For some reason I never found a reason to own any standalone sound system since the Creative T50 wireless speakers I bought two years ago at a discount only because my old ones had died, and because I really needed to balance the aesthetics on my desk. Let me tell you about my pleasant surprise when the LG SH7 landed in my home.
LG’s position in the market the past few years has sat somewhere between The Brand That Could and The Other Korean Tech Brand. What they’re asking for with their SH7 places them firmly in the higher-mid tier category of things. That said the speaker comes compatible with the ‘Music Flow’ app system and allows it to be part of not just a multi-room, but also a part of a full surround setup. Like their previous offerings, the SH7 streams from Google Cast as well, and does so this time on top of DLNA and Spotify, amongst others. Amidst its Wireless and Bluetooth capabilities (which detects when you’re in the same room), we’re seeing Optical audio connections, HDMI out (TV ARC), HDMI in, a LAN port, and even LG’s Sound Sync wireless support with the appropriate televisions. Heck, if you want to plug in a digital audio player there’s also a 3.5mm port for your pleasure. As far as categorisation goes, it doesn’t seem apparent where the SH7 is lacking in terms of functionality.
Setting it up was something of two vastly differing experiences for me. I don’t consider myself a luddite by any means but connections with older television sets that don’t come equipped with Optical audio outputs proved a bit of a pain, and that’s even with HDMI options in place. They just didn’t seem to work very well, if at all. And this was with an older LG television, ironically.
Thankfully I’ve got a newer TV to play with and setup was brainless. It was a most literal version of plug-and-play as I turned on the power and everything, including the subwoofer, connected wirelessly. Switching between the wireless Sound Sync mode and my Bluetooth devices were simply effortless. Yet like the proverbial mileage, your experience might vary.
Point of note: Devices like these don’t usually come with interactive UIs like apps on your phone, so even after some minor configuration setups through the Music Flow app, I found things just worked if you.. turned it off and turned it on again.
The SH7 is sleek, slim, and built with your current home entertainment sensibilities in mind. Taking care not to obstruct any of your current modern televisions, the SH7 seeks only to complement. The SH7 comes as a soundbar and wireless subwoofer package that is pretty handsome, if a little too boxy. Build quality is highly reassuring, especially the hefty soundbar with its gentle curves on the front. While there are traces of plastic, you’d be forgiven for not noticing at all since it’s just so tight and slim. It’s just super sleek.
All cable I/Os are handled discreetly behind the speaker with intelligently recessed spaces to huddle excess lengths while doubling as rack placeholders for wall mounts. The soundbar and subwoofer each require a separate power source but thankfully all necessary wires and a minimalistic handy remote are provided.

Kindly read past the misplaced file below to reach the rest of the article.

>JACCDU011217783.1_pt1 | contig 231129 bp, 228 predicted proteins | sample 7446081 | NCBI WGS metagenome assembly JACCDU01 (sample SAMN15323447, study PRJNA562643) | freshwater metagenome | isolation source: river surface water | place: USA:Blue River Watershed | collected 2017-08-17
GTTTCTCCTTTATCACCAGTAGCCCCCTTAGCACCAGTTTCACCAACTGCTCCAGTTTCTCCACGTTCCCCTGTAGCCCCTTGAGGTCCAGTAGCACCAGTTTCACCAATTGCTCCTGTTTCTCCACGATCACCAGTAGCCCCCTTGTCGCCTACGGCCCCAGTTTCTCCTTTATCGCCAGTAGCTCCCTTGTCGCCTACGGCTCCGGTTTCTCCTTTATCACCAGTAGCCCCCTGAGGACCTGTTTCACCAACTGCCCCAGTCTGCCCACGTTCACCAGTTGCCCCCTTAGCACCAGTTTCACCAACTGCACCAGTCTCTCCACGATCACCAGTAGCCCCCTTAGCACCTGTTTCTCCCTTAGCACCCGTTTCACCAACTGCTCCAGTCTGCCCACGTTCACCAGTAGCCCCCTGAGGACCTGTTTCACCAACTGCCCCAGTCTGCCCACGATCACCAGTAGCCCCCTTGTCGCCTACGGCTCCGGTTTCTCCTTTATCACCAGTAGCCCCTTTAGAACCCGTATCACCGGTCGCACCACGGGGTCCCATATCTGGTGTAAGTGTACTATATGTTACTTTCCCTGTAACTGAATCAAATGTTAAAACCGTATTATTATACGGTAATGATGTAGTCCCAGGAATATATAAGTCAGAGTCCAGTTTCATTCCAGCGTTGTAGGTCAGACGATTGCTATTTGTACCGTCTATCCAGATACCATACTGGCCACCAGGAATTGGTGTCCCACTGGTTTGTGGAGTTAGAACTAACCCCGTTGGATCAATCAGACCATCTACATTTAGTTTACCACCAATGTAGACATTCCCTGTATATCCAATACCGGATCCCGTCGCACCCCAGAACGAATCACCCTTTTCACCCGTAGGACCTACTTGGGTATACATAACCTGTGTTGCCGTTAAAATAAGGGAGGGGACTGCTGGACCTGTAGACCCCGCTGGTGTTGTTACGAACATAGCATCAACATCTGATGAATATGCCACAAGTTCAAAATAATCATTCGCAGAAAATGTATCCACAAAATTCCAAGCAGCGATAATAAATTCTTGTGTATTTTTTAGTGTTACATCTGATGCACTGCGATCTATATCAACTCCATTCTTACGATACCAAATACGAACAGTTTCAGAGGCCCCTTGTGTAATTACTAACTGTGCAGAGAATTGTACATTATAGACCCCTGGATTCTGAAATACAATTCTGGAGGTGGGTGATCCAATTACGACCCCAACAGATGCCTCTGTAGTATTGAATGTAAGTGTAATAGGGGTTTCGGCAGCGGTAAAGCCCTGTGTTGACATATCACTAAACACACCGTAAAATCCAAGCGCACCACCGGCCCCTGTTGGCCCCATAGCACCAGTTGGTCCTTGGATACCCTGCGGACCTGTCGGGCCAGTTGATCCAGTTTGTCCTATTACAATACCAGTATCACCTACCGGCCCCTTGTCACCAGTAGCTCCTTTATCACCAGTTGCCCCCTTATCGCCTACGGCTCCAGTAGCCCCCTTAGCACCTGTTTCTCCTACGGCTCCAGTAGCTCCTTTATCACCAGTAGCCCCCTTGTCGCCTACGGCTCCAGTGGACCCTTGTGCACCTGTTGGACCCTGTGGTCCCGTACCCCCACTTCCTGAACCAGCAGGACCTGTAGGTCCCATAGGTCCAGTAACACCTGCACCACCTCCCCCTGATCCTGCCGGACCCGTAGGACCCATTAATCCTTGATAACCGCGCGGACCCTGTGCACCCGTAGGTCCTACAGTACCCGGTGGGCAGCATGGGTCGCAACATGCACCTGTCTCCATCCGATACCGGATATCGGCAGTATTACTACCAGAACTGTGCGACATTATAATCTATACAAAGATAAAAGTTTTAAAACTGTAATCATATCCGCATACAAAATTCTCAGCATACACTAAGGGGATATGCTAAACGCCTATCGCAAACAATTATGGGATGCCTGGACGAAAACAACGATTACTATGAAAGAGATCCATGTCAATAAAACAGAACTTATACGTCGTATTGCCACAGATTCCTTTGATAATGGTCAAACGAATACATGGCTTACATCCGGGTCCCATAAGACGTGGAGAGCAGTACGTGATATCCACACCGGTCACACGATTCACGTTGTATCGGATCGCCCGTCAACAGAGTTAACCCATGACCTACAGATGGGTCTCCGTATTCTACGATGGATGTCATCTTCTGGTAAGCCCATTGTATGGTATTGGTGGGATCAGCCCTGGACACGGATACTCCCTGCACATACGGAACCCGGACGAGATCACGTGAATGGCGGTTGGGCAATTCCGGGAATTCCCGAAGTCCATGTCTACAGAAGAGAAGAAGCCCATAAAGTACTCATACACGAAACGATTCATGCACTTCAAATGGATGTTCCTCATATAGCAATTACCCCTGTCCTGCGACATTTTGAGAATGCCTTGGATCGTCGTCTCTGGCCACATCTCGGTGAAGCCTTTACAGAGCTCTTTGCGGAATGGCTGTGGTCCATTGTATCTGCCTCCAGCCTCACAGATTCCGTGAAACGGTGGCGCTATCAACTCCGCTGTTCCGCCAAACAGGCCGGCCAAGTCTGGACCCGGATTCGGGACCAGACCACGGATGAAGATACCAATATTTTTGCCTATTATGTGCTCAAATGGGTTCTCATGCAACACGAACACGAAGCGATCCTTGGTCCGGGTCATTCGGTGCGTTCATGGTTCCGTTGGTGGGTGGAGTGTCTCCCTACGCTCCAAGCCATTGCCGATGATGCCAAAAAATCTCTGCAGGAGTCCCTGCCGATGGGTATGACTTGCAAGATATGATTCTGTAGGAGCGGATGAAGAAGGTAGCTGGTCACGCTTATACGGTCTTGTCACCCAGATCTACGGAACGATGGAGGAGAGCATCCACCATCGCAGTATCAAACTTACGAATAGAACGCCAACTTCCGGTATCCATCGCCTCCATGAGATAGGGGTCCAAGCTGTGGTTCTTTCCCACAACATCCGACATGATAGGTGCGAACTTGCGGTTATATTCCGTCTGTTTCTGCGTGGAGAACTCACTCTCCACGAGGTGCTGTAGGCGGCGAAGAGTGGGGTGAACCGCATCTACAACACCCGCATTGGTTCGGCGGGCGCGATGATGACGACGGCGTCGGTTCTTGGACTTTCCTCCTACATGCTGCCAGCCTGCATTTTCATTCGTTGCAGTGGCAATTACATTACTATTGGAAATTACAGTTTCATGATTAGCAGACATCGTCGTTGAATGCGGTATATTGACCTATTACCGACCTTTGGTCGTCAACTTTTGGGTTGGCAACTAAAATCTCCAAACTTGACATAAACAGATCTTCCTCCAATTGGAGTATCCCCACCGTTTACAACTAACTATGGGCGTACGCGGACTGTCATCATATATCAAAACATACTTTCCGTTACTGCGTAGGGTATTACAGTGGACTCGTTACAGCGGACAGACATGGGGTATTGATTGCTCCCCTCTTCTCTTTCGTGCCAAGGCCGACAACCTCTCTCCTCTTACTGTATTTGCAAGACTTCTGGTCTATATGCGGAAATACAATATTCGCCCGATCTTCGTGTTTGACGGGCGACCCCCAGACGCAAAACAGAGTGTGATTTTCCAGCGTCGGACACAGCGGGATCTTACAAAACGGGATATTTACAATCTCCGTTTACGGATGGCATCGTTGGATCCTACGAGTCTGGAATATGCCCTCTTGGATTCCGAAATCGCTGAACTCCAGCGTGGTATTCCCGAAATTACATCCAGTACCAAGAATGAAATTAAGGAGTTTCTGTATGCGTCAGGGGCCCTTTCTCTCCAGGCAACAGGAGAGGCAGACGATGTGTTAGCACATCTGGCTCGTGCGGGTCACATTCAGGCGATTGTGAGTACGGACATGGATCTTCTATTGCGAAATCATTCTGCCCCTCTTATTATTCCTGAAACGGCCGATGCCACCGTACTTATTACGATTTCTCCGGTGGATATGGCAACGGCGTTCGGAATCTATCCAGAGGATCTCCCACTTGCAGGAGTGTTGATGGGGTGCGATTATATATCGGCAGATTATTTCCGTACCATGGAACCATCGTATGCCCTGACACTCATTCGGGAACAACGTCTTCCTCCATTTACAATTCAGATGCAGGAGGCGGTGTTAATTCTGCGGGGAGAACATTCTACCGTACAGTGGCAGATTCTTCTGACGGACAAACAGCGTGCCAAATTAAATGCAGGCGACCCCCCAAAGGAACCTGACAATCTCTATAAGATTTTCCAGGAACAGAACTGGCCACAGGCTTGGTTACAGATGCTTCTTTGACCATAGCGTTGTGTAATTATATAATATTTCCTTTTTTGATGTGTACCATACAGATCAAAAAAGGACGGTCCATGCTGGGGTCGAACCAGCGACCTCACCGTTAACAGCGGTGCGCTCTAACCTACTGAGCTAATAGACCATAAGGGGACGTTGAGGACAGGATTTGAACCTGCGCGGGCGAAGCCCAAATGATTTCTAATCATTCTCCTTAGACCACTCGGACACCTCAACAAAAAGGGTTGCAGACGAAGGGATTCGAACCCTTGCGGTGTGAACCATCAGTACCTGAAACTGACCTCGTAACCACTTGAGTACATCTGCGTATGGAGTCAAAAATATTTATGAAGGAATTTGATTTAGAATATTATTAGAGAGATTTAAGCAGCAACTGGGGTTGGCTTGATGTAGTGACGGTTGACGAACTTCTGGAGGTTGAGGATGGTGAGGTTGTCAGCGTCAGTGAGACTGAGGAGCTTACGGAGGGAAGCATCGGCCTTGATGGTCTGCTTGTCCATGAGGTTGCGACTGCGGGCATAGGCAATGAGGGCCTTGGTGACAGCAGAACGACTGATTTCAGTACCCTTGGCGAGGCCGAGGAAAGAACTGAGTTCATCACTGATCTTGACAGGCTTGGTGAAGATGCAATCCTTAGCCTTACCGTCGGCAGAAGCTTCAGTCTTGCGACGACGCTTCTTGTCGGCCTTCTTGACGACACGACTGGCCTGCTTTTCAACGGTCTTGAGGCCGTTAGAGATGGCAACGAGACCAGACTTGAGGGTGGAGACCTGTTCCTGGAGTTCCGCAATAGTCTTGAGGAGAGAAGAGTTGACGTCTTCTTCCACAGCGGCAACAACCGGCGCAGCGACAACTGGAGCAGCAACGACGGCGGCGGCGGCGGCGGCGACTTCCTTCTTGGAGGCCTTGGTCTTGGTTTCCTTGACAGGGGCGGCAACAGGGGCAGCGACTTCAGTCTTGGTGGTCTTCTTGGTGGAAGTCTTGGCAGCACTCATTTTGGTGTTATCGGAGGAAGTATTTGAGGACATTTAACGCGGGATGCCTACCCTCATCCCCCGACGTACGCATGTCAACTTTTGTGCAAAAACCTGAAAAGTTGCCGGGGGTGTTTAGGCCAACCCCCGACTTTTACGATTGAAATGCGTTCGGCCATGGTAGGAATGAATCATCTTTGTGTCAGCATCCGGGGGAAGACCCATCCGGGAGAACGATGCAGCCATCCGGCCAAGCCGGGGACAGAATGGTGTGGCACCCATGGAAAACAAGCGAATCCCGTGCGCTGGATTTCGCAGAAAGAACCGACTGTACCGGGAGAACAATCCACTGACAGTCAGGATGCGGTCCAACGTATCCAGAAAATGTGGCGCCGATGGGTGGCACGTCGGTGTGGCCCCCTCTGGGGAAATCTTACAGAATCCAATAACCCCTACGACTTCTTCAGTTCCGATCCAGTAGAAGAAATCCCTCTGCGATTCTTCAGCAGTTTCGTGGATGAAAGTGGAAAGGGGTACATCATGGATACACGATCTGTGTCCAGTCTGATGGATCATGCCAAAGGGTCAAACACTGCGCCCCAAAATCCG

As mentioned earlier, there is no screen interface to let you know what’s going on, but behind the beautiful grills are LEDs that indicate your modes and provides feedback to your choices.
A Sound Experience
As someone who has enjoyed his music and dramas pretty much exclusively through headphones and earphones, the first day after I first powered up Netflix and put it through its paces, I realised that perhaps I needed proper speakers like the SH7 more than I ever imagined. It’s been a week and I’m convinced that switching up the Adaptive Sound Control (ASC) to Cinema mode would change anyone’s views of soundbars instantly, no matter how smart LG has made ASC in terms of optimum audio levelling based on ambient sounds.
Sound-wise, the SH7 tries very hard to exhibit whatever bits of warmth it possibly can, depending on the media. When it comes to movies such as Interstellar – an obvious seat-shaking choice -, The Revenant and Sicario, the audio and soundtrack are handled admirably by the soundbar, with equally capable performances by the subwoofer unless you push the volume too far where distortion is to be expected. I’d go as far as to describe the SH7 as punchy and fierce.
The SH7 definitely holds its own as a package when it comes to movies and games, but can be quite sterile when it comes to music specifically, lacking substance in the mid-range and generally sounding tinny. That said, the LG SH7 will fill up your rooms comfortably and believably, and while the one contention I have with the SH7 is that everything sounds a little better wired than non-wired, its audio quality is more than a step above what you’d presume to come from its apparent run-of-the-mill frame.
At the asking price of S$799, you’ll not be short of choices in the market for soundbars and even full-featured entertainment sound systems. What you want out of the LG SH7 is not just audio quality, but also a top grade in design sensibilities.
LG does not pretend to be best at tech with the SH7 Sound Bar, but has proven that it can provide everything necessary for the modern home. Neither is it a work of art, yet it’s far, far away from being an eyesore amongst any kind of decor you might already have. With its understated looks and stirring audio showing, you’ll be impressing family and friends at your next gathering without even breaking the bank. And that life, is good.